Later Wade asked if Cheung remembered how many patient samples the company ran in November 2013. Cheung said she could not recall given it was 8 years later. 

“Was it 10?” he asked. 

“I don’t remember,” she said. 

“What about December?” Wade asked. Cheung again couldn’t recall. 

“Was it around 17?” he asked. 

The point Wade was trying to make is that Theranos wasn’t using its blood analyzers in a clinical setting at a scale that has been suggested in press reports while making the case the company was working tirelessly to get its testing machines to be more accurate.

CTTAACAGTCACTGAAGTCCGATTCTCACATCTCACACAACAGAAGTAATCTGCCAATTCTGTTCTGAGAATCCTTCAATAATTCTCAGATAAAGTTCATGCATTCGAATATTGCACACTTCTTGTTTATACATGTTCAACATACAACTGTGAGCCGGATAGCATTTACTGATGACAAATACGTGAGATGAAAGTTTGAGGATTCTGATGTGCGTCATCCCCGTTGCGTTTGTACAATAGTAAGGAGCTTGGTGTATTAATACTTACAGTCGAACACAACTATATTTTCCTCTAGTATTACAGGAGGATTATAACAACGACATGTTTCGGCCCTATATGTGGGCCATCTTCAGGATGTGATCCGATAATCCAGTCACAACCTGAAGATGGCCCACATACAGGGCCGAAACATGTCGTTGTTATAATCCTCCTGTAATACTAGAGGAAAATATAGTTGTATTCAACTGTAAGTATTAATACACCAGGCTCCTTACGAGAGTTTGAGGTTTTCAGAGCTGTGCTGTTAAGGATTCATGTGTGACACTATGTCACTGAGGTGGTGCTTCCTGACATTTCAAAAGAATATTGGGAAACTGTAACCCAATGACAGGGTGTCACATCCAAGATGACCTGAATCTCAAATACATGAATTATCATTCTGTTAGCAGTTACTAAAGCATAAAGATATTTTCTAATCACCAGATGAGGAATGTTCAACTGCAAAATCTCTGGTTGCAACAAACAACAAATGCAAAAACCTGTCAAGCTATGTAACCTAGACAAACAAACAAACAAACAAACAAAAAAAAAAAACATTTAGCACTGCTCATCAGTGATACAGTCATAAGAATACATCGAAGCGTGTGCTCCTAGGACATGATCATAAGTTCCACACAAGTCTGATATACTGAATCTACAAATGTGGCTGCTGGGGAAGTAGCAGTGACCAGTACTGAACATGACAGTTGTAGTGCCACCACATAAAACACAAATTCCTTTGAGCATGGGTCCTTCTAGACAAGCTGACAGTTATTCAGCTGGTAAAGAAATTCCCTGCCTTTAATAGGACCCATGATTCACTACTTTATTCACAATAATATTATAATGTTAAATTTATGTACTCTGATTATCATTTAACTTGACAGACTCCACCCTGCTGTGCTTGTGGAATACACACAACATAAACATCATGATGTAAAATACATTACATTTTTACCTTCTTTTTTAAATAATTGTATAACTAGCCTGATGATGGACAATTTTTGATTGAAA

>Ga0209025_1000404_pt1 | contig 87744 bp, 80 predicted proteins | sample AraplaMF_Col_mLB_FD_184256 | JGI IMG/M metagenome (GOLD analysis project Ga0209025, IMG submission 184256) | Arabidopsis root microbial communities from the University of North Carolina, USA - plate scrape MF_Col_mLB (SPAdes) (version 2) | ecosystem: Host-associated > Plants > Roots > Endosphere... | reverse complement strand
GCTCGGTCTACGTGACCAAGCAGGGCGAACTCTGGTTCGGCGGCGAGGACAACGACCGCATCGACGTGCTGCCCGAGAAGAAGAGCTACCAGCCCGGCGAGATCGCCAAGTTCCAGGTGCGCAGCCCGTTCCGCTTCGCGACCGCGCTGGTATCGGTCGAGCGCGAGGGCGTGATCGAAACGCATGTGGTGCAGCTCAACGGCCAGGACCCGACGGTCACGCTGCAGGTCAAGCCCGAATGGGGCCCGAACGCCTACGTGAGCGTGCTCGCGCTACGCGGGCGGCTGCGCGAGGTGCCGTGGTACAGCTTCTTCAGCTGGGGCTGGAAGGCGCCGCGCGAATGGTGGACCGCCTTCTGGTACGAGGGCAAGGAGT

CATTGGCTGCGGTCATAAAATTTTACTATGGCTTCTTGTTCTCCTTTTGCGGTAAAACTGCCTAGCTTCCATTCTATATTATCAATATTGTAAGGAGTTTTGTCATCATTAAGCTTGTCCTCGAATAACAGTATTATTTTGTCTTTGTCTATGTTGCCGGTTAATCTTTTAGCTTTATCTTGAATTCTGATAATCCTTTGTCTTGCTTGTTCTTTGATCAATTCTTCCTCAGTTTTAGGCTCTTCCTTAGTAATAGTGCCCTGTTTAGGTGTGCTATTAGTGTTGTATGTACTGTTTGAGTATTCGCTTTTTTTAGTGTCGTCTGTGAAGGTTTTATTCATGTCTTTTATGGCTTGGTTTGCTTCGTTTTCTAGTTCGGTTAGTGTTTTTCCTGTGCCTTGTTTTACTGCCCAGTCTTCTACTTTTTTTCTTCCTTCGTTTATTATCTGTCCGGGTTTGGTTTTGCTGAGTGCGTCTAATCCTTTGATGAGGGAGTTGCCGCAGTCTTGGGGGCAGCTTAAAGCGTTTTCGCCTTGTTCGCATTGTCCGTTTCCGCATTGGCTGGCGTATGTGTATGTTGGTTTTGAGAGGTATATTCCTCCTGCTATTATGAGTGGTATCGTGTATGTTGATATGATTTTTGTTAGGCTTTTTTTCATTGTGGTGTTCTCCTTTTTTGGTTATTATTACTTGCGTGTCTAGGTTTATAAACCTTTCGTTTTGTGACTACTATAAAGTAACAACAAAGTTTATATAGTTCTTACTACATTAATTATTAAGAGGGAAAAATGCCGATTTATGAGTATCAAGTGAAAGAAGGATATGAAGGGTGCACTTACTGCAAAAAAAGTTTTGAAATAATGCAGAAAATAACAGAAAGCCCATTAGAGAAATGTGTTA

He also noted that a Theranos human resources worker attempted to get in touch with Cheung twice before sending her a cease and desist letter warning of litigation if she continued to talk with third parties regarding her experience at the company. 

But on redirect testimony, Cheung was given the opportunity to talk once again regarding her concerns with the testing inefficiency that was being used on patients. 

“We had people sleeping in their car because it was taking too long — we had to perform these samples over and over,” she said under questioning from John Bostic, attorney for the government. “Just because they are less expensive doesn’t mean you should give someone false information about their health status.”

Cheung also defended her decision not to respond to phone calls from Theranos Human Resources Director Mona Ramamurthy.

“I just heard how scared Mona was and I knew I had the right not to talk to them,” Cheung said.